Thursday, March 10, 2011
Well, we've just had all kinds of exciting things going on here at bugaboo, mini, mr & me! First, there's the whole SYTYC thing (eeeek!). And I hit 300. Then I had my blogiversary... and later this month I've got something super duper fun coming!
And today? Today I have for you, the very first installment of:
That's right! Back at the beginning of the year, I had a little preview of things to come. I mentioned I wanted to start an ongoing series called "A Chemist in the Kitchen" where mr takes you on all kinds of experimental adventures with items you can find around the house (or easily located at a normal store). My purpose in this is two-fold. First, I love that it combines mr's passion - chemistry - and my passion - creativity. Plus it draws him into my blog, and it's always cool to share the same interests. SECONDLY - I want to share fun, easy to accomplish, LEARNING activities that you can do with your kiddos.
And so, I present to you: The feet on the ground to my head in the clouds... the cerebral to my visceral... the logic to my illogic... the chemical to my theatrical:
mr! Take it away, mr:
This is a fun and accessible science experiment for all members of the family. It uses fun color changes to learn about all kinds of every-day substances. All you need is a red cabbage and whatever you'd like to test.
We gathered a nice range of liquids and powders: soda, drano, baking powder, lemon juice, baking soda, and vinegar.
We had red cabbage for dinner, so we saved the cabbage juice that was left over after cooking. If you don't plan on having a meal with cabbage, you can simply chop up a head of cabbage and boil it until the water is dark red/purple. One thing to keep in mind is that if you add anything like vinegar when cooking the cabbage (like we did) it can have an effect on the experiment (it will still work, but the colors will be somewhat different).
You'll need a dish to perform the experiment in. We used this transparent pie dish to make it easy to photograph, but an empty ice cube tray may work better. Whatever you use, make several puddles of the cabbage juice to test with.
We used a dry-erase marker to show which puddle we'll use to test each substance.
First up was baking powder. Simply spoon or pour each substance in or near the cabbage juice and mix. Note any color changes.
Baking powder turned a blue/purple color.
The lemon juice turned the cabbage juice into a lighter orange/pink color.
Drano turned into a blue/green color. Parts of the liquid actually turned colorless, which is probably because drano contains bleach and is unrelated to the other color changes in the experiment.
Its hard to see in this picture, but in the bottom right of the dish is where we mixed soda and cabbage juice. The color change was slight, but it did make the liquid lighter.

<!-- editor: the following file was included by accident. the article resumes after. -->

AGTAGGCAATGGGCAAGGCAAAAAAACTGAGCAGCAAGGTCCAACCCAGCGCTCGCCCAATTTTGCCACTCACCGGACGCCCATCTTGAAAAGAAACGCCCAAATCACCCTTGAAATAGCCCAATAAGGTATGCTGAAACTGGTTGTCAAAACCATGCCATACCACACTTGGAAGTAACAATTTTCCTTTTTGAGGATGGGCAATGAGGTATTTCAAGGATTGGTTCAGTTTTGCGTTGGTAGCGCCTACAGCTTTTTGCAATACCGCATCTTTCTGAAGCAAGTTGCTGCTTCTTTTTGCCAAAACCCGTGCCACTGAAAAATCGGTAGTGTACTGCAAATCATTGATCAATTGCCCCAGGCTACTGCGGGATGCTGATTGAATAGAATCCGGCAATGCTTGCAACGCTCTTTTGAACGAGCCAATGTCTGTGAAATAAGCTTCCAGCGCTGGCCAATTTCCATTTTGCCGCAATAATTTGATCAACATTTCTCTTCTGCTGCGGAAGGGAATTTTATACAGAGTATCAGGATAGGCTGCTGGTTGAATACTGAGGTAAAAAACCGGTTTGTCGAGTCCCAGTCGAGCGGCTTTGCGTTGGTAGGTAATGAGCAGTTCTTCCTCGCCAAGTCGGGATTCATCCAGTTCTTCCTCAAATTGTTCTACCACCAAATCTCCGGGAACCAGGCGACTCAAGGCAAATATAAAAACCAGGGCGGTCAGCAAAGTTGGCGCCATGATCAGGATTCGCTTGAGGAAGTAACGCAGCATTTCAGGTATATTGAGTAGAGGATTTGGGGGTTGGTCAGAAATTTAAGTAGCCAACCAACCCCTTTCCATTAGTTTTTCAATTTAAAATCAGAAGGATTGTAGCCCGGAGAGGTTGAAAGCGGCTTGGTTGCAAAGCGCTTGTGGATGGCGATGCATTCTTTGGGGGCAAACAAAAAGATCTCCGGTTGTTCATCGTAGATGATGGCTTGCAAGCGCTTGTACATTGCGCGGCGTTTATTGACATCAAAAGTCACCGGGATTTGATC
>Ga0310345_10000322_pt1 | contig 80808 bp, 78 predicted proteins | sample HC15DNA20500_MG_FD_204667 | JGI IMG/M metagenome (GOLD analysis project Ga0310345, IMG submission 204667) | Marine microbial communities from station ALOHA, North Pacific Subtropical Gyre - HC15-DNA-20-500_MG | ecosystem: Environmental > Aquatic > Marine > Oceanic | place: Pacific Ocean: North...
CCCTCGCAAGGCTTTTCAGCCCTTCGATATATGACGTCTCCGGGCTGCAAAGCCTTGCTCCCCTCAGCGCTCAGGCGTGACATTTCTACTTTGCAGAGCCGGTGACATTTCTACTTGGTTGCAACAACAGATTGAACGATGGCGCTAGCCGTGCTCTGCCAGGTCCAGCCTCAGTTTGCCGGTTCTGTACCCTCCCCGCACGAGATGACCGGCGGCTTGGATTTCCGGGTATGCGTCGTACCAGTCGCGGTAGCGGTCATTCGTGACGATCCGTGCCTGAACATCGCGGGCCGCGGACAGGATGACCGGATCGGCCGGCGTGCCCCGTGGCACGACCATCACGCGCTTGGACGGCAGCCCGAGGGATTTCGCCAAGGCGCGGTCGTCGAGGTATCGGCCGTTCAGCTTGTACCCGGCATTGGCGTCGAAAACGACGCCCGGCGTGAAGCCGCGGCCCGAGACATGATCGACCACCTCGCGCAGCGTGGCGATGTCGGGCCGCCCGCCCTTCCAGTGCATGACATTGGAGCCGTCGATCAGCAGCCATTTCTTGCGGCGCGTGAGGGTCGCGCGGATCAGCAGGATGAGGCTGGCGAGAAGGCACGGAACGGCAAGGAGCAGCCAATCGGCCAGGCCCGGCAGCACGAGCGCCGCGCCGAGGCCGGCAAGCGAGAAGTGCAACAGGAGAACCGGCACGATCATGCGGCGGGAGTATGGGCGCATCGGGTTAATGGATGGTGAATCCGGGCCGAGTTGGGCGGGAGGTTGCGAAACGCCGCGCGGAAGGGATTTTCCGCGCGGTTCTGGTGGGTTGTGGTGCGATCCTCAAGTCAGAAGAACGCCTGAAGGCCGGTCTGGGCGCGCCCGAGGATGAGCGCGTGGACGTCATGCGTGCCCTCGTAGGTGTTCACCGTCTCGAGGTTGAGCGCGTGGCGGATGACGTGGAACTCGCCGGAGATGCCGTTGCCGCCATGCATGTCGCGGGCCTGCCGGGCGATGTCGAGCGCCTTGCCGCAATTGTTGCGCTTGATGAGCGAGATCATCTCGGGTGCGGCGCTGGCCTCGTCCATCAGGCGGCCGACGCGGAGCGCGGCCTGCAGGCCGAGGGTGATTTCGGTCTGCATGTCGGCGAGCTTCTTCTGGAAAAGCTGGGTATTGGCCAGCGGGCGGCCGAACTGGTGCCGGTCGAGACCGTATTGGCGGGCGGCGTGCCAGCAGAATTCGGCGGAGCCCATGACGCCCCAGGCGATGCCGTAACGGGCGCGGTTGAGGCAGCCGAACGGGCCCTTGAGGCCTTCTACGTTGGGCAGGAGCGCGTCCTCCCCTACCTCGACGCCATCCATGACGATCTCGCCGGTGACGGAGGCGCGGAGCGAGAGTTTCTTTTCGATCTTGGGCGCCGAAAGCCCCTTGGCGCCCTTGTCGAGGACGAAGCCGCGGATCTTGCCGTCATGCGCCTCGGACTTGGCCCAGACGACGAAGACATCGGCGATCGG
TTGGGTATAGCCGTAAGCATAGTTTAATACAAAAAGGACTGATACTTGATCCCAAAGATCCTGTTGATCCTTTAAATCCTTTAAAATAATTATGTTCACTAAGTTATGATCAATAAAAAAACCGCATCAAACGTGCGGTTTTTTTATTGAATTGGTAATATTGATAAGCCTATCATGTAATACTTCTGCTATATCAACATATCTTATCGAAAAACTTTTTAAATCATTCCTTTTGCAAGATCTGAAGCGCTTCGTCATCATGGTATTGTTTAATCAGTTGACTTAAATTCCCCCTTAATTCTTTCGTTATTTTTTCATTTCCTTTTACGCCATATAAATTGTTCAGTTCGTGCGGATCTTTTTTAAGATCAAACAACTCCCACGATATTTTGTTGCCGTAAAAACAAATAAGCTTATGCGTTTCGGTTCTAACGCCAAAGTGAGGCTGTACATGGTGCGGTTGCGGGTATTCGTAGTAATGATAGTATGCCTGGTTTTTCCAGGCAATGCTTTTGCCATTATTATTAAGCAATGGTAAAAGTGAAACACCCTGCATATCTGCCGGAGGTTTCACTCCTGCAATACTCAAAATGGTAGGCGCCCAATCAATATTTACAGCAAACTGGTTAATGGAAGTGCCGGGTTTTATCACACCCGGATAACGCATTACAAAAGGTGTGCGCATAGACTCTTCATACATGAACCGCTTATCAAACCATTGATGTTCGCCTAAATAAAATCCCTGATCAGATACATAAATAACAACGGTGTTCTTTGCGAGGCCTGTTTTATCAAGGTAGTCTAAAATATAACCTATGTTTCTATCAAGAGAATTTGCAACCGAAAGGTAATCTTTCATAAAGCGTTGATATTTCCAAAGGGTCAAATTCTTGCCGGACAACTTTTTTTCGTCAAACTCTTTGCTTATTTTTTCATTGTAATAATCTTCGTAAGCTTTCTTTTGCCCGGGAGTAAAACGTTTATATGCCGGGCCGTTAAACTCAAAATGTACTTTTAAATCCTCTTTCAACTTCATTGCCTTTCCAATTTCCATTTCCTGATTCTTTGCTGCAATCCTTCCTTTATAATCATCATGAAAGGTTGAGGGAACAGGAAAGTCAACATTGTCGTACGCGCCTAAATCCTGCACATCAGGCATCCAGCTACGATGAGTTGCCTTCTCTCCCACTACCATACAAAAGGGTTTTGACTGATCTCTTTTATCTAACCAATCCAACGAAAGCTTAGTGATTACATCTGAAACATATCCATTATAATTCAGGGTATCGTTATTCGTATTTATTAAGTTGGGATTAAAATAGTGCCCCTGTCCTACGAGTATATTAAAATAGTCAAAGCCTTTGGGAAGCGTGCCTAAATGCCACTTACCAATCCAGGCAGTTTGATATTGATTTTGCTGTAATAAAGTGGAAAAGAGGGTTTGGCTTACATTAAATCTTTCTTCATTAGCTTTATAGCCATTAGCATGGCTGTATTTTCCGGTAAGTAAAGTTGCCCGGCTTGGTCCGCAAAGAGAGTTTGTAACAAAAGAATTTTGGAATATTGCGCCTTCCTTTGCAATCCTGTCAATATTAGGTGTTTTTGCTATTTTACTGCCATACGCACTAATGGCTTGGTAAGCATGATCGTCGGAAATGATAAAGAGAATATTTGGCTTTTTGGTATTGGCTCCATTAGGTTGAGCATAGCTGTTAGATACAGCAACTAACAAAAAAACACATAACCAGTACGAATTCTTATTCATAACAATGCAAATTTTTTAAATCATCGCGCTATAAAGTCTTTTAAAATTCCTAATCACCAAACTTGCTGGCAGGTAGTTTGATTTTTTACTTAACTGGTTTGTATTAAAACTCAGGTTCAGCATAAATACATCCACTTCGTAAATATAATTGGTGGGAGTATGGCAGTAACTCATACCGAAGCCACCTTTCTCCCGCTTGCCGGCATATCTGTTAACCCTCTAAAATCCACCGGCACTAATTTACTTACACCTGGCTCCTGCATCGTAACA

The vinegar turned the cabbage juice into a lighter pink.
Finally, the baking soda mixture turned a dark purple color.
Can you guess what was happening in the experiment? Lets recap. Three substances turned the juice a lighter color: lemon juice, soda, and vinegar. The other three turned the mixture darker: baking powder, drano, and baking soda. If you guessed that this experiment tests for acids and bases, you're right!
Acids and bases are common chemicals that we use every day. Acids and bases are essentially chemical opposites, but they can both be very useful or very dangerous depending on how concentrated they are. These chemicals are measured on the pH scale where low numbers are very acidic (our stomachs have a pH of 2), 7 is neutral, and higher numbers are basic.
There are a number of chemicals that change color when they react with acids and basis. These chemicals are called indicators and cabbage juice has a naturally occurring indicator. Litmus strips are small strips of paper treated with an indicator. We just happen to have some litmus strips, so we tested our chemicals with them too.
The litmus strips gave similar results to the cabbage juice. In order of most acidic to most basic: lemon juice, vinegar, soda, baking powder, baking soda, drano.
Although some chemicals need to be treated with caution (drano), this is a great hands-on experiment for kids. They can mix the powders and liquids and see what happens. Its fun and colorful and easy to do. You really don't need to know much about the chemistry behind it, although learning about that can be fun too (check out this link for more info about the experiment).
*Be sure to check just below for all the fun parties I link to!